Bosque del Apache National Wildlife Refuge facts for kids
Quick facts for kidsBosque del Apache National Wildlife Refuge
IUCN Category IV (Habitat/Species Management Area)
Snow geese at Bosque del Apache
|Location||Socorro County, New Mexico, United States|
|Nearest city||San Antonio, NM|
|Area||57,331 acres (232.01 km2)|
|Visitors||160,000 (in 2006)|
|Governing body||U.S. Fish & Wildlife Service|
|Website||Bosque del Apache National Wildlife Refuge|
The Bosque del Apache National Wildlife Refuge ( boh-SKEH-_-DEL-_-Ə-patch) is located in southern New Mexico. It was founded in 1939 and is administered by the U.S. Fish and Wildlife Service. It is a favorite spot to watch the migration of the Sandhill cranes in the fall. The reserve is open year-round and provides safe harbor for its varied wildlife.
The heart of the refuge comprises approximately 3,800 acres (15 km2) of Rio Grande floodplain and 9,100 acres (37 km2) of irrigated farms and wetlands. In addition to this, the refuge contains 44,300 acres (179 km2) of arid grasslands and foothills of the Chupadera and San Pascual Mountains. About 30,000 acres (120 km2) of this is designated as wilderness. A twelve-mile-long (19 km) loop road divided by a cutoff into a "Farm Loop" and "Marsh Loop" allows automobile drivers excellent views of wetland wildlife and raptors, and there are several short (1.5 to 10 miles) walking trails. The road affords good views of the fields where crops are grown for the benefit of the birds under cooperative agreements with farmers. Adjacent to the Visitor's Center, a desert plant garden is maintained.
About 7,000 acres (28 km2) in the center of the refuge are made up of flood-plains watered by irrigation systems connected to the Rio Grande. These flood-plains provide an essential habitat for cottonwood and honey mesquite trees, Goodings and coyote willows, and four-wing saltbushes. The plains are flooded periodically to give these plants the best growing conditions.
The flood plains also grow foods for the wildlife that need marshlands to grow. These plants include smartweed, millet, chufa, bulrush, and sedge. These marshlands begin dry, and are burned or turned over before they are flooded in order to produce fresh soil for the new plants. They are then flooded to become the breeding grounds for these marsh plants.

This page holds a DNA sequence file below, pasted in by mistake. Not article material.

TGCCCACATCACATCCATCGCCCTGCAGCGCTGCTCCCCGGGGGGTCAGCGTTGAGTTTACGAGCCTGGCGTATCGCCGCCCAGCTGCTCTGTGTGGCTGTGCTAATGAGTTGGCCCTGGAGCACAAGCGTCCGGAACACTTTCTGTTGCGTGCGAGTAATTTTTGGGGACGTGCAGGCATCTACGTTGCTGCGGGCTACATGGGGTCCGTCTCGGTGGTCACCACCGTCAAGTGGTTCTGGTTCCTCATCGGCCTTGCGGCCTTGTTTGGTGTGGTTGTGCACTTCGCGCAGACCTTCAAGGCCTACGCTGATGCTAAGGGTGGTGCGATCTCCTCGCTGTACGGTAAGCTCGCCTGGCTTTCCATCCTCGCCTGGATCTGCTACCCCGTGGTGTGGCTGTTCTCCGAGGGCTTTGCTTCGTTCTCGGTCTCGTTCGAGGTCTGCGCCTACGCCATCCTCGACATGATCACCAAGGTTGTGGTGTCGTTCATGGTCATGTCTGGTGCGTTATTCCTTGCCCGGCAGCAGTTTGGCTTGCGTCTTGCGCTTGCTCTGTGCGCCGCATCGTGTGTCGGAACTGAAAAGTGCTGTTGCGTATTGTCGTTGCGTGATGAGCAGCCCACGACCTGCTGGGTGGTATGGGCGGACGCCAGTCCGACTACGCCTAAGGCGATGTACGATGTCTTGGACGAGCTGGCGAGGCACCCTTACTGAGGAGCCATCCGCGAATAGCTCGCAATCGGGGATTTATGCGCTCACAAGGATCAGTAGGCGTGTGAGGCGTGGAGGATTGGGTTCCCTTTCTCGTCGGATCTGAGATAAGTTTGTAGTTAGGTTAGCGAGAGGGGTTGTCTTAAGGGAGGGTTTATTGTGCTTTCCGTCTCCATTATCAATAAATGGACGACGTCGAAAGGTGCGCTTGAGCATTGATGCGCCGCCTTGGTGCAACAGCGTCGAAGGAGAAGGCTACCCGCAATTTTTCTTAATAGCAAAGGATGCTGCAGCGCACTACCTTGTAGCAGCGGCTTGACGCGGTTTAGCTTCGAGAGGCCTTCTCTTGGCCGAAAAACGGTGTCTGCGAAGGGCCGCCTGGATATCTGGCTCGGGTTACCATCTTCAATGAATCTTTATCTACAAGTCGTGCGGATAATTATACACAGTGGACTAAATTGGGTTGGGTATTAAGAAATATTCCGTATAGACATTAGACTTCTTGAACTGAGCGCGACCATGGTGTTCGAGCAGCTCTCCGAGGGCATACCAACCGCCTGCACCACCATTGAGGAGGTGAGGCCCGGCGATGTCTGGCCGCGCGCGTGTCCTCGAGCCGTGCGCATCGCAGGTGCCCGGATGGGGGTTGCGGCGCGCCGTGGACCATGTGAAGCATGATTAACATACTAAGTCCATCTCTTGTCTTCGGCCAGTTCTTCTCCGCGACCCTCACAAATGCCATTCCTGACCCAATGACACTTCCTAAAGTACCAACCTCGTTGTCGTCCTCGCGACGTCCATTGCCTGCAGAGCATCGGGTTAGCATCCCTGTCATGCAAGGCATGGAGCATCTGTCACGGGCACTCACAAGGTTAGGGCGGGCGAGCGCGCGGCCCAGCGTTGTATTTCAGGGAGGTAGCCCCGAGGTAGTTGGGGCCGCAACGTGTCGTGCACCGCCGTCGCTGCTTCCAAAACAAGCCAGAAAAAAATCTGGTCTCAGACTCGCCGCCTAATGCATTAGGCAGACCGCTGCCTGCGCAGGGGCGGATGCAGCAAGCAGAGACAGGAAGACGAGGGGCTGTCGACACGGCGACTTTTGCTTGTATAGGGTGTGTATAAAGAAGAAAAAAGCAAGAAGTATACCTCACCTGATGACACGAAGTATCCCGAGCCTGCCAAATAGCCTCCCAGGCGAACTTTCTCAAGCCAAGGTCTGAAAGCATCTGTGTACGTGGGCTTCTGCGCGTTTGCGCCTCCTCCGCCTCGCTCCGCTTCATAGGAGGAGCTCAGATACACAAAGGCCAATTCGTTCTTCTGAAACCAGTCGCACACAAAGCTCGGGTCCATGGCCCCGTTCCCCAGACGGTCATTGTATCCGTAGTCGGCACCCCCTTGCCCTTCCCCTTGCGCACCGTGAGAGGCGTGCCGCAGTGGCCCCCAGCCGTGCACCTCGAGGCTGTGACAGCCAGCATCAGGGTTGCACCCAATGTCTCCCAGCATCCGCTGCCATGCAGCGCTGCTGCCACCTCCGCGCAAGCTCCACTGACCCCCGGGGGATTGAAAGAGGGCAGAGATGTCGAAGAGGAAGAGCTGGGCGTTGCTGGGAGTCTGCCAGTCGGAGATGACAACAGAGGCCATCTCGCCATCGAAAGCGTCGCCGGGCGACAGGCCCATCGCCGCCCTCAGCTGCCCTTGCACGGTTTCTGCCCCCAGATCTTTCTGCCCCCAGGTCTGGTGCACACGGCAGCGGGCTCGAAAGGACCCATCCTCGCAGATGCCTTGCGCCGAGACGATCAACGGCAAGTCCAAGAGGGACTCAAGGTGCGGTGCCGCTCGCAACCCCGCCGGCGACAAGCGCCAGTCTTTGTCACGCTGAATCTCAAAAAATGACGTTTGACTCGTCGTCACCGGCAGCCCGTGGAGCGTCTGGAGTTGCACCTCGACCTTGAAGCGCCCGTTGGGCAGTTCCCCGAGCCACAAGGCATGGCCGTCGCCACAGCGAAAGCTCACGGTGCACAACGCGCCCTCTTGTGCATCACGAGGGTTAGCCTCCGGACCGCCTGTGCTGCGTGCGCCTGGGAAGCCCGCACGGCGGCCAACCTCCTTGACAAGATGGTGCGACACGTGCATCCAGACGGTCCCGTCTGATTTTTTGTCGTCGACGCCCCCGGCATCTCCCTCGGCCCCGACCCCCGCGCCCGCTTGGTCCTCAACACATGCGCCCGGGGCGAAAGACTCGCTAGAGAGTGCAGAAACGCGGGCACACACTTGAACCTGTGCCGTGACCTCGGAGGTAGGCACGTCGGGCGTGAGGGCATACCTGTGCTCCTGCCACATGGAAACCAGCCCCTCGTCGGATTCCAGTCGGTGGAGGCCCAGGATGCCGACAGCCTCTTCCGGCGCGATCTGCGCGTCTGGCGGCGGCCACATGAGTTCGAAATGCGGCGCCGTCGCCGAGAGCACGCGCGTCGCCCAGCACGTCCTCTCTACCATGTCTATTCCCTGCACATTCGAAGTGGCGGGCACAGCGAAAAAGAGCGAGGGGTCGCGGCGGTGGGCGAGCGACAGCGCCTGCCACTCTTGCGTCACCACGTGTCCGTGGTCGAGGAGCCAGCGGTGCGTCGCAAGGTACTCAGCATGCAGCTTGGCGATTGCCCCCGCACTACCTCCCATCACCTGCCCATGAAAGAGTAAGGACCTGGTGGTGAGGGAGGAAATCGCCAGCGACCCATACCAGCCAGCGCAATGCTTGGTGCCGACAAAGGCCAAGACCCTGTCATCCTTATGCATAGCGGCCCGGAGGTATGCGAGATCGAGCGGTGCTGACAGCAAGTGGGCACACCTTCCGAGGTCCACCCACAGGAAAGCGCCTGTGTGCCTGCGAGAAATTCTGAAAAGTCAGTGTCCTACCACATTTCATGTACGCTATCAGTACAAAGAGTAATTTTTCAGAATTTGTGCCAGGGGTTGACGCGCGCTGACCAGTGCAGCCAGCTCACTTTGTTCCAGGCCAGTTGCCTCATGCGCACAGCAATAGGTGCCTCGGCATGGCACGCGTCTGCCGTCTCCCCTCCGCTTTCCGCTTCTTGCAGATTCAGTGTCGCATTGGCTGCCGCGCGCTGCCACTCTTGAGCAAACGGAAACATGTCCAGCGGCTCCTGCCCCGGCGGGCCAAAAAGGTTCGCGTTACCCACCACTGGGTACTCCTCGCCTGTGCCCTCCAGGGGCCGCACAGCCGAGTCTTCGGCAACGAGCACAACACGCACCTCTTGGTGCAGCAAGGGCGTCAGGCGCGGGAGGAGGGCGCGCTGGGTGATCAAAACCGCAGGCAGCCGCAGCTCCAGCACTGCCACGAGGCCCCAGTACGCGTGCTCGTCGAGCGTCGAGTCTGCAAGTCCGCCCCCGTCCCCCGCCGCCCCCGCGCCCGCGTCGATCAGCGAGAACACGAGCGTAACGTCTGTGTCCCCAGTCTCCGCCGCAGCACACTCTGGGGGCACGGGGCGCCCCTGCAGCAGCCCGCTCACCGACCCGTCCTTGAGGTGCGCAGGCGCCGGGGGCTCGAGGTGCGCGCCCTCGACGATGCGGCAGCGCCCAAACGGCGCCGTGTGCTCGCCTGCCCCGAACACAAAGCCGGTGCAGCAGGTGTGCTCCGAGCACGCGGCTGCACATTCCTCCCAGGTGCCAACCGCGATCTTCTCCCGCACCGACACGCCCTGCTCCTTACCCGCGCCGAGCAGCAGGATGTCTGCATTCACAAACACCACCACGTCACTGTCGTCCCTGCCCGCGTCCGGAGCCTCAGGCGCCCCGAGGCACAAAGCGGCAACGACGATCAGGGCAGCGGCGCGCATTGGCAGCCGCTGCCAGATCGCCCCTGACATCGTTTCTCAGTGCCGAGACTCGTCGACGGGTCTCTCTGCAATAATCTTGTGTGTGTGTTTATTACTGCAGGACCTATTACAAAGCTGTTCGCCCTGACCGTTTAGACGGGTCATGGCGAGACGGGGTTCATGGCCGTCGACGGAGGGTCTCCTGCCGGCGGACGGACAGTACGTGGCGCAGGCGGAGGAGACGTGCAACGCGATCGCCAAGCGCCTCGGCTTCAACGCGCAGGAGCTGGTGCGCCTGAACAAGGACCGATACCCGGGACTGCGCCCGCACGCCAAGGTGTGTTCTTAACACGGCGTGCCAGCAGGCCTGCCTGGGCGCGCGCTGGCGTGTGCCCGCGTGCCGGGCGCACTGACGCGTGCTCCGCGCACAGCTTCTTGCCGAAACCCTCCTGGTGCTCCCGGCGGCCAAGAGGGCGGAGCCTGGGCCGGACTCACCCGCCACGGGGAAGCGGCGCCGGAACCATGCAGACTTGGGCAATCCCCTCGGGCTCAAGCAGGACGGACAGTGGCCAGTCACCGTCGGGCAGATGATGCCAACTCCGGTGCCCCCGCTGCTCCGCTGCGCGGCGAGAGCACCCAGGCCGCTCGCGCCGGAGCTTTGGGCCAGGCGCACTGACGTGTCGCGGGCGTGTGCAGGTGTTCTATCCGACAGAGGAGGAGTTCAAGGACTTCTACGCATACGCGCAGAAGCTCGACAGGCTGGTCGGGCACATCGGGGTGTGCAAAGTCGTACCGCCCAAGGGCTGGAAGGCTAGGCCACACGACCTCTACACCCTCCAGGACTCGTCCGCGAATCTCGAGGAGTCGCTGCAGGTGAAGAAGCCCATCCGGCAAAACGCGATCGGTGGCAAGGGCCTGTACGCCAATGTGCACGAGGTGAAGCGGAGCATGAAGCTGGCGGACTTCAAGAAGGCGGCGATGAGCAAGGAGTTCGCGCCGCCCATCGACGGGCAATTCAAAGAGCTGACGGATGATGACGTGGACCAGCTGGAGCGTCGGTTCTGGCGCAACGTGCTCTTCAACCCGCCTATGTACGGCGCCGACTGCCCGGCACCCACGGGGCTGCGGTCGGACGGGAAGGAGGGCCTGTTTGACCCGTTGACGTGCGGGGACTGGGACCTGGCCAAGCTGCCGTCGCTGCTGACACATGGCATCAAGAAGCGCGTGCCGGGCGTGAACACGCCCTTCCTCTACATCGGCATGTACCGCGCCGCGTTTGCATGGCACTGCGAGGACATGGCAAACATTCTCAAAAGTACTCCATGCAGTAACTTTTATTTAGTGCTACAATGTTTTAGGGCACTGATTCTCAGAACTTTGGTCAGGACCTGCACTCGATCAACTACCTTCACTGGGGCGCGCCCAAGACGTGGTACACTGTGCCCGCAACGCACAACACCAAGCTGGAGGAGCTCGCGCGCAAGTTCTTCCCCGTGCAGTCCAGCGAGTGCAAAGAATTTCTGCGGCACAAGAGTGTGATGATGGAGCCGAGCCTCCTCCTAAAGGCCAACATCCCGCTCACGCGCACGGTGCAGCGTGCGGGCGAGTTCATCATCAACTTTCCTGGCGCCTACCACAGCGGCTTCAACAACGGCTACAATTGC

The Bosque del Apache is also made up of several acres of dry land. One unit contains 5,440 acres (23 km2) of scrubland and desert terrain that is connected to the Chihuahuan desert. This area is called the Chupadera Peak Wilderness Unit. In addition to desert terrain, the Chupadera Peak Wilderness Unit is characterized by tall, reddish cliffs.
There have been 374 different bird species observed in the Bosque del Apache National Wildlife Refuge since 1981 according to eBird, making it one of the most diverse areas for bird species in the United States . The wetlands attract the huge flocks of wintering cranes and geese that are the refuge's most interesting feature. Many other species—notably waterfowl, shorebirds, and birds of prey—also winter in the refuge. Striking vagrants such as a groove-billed ani and Rufous-necked Wood-rail have been found there. In the Chihuahuan desert terrain outside of the Rio Grande riparian zone, the refuge also hosts three federally designated Wilderness areas (Chupadera, Little San Pascual, and Indian Well).
The diversity of birds is also high in spring, particularly the last week of April and first week of May, and in fall. In summer the area is hot but many water birds can be found, including such New Mexico rarities as the least bittern and occasionally the little blue heron. Late November to late February is the best time for large numbers of birds, typically over 10,000 sandhill cranes and over 20,000 Ross's and snow geese. An annual 'festival of the cranes' is held the weekend before Thanksgiving as large numbers of cranes begin arriving in the refuge. Winter visitors generally plan to be in the refuge at sunrise or sunset, when the flocks of cranes and geese that roost in the refuge "commute" to or from local fields where they feed. Although winter sunsets and especially sunrises are chilly, the daily low temperature is seldom far below freezing. Visitors typically stay in the nearby RV park or in Socorro or San Antonio.
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